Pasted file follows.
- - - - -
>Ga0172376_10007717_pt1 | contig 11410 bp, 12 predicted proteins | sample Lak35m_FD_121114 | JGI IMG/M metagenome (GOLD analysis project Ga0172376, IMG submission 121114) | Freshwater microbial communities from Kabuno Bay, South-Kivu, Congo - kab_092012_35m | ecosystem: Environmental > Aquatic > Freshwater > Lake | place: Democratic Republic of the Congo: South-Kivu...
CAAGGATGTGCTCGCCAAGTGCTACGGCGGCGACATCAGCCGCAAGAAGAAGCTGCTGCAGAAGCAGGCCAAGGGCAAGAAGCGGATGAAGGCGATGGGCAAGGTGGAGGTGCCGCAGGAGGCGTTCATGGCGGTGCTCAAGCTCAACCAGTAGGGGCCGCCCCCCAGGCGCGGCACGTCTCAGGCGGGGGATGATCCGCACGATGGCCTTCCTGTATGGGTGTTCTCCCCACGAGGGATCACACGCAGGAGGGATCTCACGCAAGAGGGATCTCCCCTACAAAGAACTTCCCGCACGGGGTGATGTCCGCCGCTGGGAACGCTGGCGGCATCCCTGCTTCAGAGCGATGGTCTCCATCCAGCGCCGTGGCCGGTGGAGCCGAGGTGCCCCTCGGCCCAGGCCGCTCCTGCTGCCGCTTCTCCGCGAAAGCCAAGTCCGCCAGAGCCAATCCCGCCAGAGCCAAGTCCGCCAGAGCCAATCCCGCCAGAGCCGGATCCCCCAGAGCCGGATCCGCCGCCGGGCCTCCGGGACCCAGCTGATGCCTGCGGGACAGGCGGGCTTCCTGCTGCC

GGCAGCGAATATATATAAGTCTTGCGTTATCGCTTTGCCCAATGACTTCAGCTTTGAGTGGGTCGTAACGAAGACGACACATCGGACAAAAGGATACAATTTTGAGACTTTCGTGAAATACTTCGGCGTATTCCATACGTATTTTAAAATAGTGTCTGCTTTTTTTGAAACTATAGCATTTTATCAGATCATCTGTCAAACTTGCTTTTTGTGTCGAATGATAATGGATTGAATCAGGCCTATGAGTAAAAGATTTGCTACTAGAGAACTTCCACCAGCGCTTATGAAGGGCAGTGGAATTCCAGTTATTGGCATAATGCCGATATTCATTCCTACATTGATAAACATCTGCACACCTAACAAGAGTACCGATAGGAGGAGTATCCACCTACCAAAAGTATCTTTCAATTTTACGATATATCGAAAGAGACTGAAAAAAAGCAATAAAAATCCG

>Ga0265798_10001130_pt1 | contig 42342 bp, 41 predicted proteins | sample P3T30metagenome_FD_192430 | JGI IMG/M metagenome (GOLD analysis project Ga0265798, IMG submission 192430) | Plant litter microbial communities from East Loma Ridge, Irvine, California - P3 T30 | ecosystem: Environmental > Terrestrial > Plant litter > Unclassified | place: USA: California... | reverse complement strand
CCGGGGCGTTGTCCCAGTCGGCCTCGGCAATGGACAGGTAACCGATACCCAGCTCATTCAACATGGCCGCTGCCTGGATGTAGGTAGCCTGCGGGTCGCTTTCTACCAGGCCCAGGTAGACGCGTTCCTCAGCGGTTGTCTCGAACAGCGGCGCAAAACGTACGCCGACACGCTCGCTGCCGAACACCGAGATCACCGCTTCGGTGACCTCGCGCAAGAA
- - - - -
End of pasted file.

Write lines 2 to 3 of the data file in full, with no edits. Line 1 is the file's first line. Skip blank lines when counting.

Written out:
CAAGGATGTGCTCGCCAAGTGCTACGGCGGCGACATCAGCCGCAAGAAGAAGCTGCTGCAGAAGCAGGCCAAGGGCAAGAAGCGGATGAAGGCGATGGGCAAGGTGGAGGTGCCGCAGGAGGCGTTCATGGCGGTGCTCAAGCTCAACCAGTAGGGGCCGCCCCCCAGGCGCGGCACGTCTCAGGCGGGGGATGATCCGCACGATGGCCTTCCTGTATGGGTGTTCTCCCCACGAGGGATCACACGCAGGAGGGATCTCACGCAAGAGGGATCTCCCCTACAAAGAACTTCCCGCACGGGGTGATGTCCGCCGCTGGGAACGCTGGCGGCATCCCTGCTTCAGAGCGATGGTCTCCATCCAGCGCCGTGGCCGGTGGAGCCGAGGTGCCCCTCGGCCCAGGCCGCTCCTGCTGCCGCTTCTCCGCGAAAGCCAAGTCCGCCAGAGCCAATCCCGCCAGAGCCAAGTCCGCCAGAGCCAATCCCGCCAGAGCCGGATCCCCCAGAGCCGGATCCGCCGCCGGGCCTCCGGGACCCAGCTGATGCCTGCGGGACAGGCGGGCTTCCTGCTGCC

GGCAGCGAATATATATAAGTCTTGCGTTATCGCTTTGCCCAATGACTTCAGCTTTGAGTGGGTCGTAACGAAGACGACACATCGGACAAAAGGATACAATTTTGAGACTTTCGTGAAATACTTCGGCGTATTCCATACGTATTTTAAAATAGTGTCTGCTTTTTTTGAAACTATAGCATTTTATCAGATCATCTGTCAAACTTGCTTTTTGTGTCGAATGATAATGGATTGAATCAGGCCTATGAGTAAAAGATTTGCTACTAGAGAACTTCCACCAGCGCTTATGAAGGGCAGTGGAATTCCAGTTATTGGCATAATGCCGATATTCATTCCTACATTGATAAACATCTGCACACCTAACAAGAGTACCGATAGGAGGAGTATCCACCTACCAAAAGTATCTTTCAATTTTACGATATATCGAAAGAGACTGAAAAAAAGCAATAAAAATCCG